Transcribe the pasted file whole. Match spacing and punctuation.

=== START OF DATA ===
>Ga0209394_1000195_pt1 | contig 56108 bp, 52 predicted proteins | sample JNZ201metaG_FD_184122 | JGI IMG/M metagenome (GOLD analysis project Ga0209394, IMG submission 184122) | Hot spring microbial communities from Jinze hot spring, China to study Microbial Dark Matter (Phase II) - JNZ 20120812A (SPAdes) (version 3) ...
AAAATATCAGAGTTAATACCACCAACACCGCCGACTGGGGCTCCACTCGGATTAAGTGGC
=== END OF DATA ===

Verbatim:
>Ga0209394_1000195_pt1 | contig 56108 bp, 52 predicted proteins | sample JNZ201metaG_FD_184122 | JGI IMG/M metagenome (GOLD analysis project Ga0209394, IMG submission 184122) | Hot spring microbial communities from Jinze hot spring, China to study Microbial Dark Matter (Phase II) - JNZ 20120812A (SPAdes) (version 3) ...
AAAATATCAGAGTTAATACCACCAACACCGCCGACTGGGGCTCCACTCGGATTAAGTGGC